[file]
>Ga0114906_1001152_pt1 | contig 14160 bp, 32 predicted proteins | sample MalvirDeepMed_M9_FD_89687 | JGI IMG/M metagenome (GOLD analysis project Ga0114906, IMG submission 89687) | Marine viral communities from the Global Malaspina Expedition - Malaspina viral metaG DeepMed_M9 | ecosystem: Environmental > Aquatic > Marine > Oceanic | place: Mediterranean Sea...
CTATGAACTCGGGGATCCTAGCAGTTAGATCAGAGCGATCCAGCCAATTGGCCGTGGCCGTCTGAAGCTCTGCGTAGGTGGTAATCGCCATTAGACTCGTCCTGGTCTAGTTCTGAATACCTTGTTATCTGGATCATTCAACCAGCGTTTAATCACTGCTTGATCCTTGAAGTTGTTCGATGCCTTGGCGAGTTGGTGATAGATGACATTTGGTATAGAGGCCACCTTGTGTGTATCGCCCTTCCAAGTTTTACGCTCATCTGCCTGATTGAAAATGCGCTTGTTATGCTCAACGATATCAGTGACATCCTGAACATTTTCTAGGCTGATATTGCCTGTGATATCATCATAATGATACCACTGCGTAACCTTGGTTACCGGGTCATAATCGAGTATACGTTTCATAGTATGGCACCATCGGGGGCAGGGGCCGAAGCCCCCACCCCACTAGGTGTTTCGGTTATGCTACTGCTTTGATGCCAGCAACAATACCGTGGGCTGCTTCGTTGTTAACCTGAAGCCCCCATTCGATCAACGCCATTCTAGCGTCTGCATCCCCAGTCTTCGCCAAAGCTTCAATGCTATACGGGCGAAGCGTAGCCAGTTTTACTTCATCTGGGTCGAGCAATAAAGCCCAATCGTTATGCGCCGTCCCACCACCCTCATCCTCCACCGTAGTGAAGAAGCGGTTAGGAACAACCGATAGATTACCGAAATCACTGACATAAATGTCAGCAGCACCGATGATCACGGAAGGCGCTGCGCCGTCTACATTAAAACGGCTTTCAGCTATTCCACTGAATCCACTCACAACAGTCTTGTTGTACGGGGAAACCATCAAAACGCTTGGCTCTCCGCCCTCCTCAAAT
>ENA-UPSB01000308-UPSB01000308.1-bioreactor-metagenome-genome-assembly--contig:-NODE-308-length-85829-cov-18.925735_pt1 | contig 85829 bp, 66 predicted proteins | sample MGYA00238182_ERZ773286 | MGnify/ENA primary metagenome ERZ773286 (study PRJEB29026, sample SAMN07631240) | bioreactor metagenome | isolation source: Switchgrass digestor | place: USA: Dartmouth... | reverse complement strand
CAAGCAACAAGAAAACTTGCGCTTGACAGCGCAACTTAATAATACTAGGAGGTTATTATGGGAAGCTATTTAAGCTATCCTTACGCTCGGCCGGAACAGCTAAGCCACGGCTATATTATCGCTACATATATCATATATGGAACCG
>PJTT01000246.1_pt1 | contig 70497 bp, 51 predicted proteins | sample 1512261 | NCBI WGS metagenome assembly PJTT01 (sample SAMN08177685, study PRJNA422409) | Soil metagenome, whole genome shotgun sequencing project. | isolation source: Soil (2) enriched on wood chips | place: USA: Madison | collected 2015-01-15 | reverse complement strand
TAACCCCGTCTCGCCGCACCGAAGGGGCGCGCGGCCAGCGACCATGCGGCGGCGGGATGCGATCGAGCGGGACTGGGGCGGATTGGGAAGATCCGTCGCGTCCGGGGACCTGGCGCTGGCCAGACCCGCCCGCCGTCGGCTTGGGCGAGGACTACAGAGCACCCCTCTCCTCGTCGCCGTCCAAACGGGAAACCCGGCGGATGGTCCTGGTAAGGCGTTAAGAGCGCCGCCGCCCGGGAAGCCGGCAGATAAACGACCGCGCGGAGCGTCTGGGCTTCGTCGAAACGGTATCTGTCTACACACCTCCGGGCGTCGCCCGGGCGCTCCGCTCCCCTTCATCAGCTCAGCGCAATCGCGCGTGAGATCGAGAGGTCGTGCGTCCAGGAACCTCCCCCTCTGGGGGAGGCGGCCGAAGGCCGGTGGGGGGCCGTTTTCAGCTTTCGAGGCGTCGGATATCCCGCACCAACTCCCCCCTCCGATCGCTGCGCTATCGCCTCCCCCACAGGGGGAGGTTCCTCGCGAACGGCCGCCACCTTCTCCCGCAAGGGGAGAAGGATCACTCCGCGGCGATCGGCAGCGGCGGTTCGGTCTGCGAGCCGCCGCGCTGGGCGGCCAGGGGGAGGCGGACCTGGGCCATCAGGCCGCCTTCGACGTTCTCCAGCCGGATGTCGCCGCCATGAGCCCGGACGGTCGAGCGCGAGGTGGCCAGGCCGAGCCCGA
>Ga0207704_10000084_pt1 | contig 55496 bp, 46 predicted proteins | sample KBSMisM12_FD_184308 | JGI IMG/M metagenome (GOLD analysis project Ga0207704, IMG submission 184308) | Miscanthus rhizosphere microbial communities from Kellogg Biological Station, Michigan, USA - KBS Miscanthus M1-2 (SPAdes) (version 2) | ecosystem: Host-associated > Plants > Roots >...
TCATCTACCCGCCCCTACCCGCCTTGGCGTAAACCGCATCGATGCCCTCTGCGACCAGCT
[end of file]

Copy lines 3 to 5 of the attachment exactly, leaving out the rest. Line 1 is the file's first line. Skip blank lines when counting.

>ENA-UPSB01000308-UPSB01000308.1-bioreactor-metagenome-genome-assembly--contig:-NODE-308-length-85829-cov-18.925735_pt1 | contig 85829 bp, 66 predicted proteins | sample MGYA00238182_ERZ773286 | MGnify/ENA primary metagenome ERZ773286 (study PRJEB29026, sample SAMN07631240) | bioreactor metagenome | isolation source: Switchgrass digestor | place: USA: Dartmouth... | reverse complement strand
CAAGCAACAAGAAAACTTGCGCTTGACAGCGCAACTTAATAATACTAGGAGGTTATTATGGGAAGCTATTTAAGCTATCCTTACGCTCGGCCGGAACAGCTAAGCCACGGCTATATTATCGCTACATATATCATATATGGAACCG
>PJTT01000246.1_pt1 | contig 70497 bp, 51 predicted proteins | sample 1512261 | NCBI WGS metagenome assembly PJTT01 (sample SAMN08177685, study PRJNA422409) | Soil metagenome, whole genome shotgun sequencing project. | isolation source: Soil (2) enriched on wood chips | place: USA: Madison | collected 2015-01-15 | reverse complement strand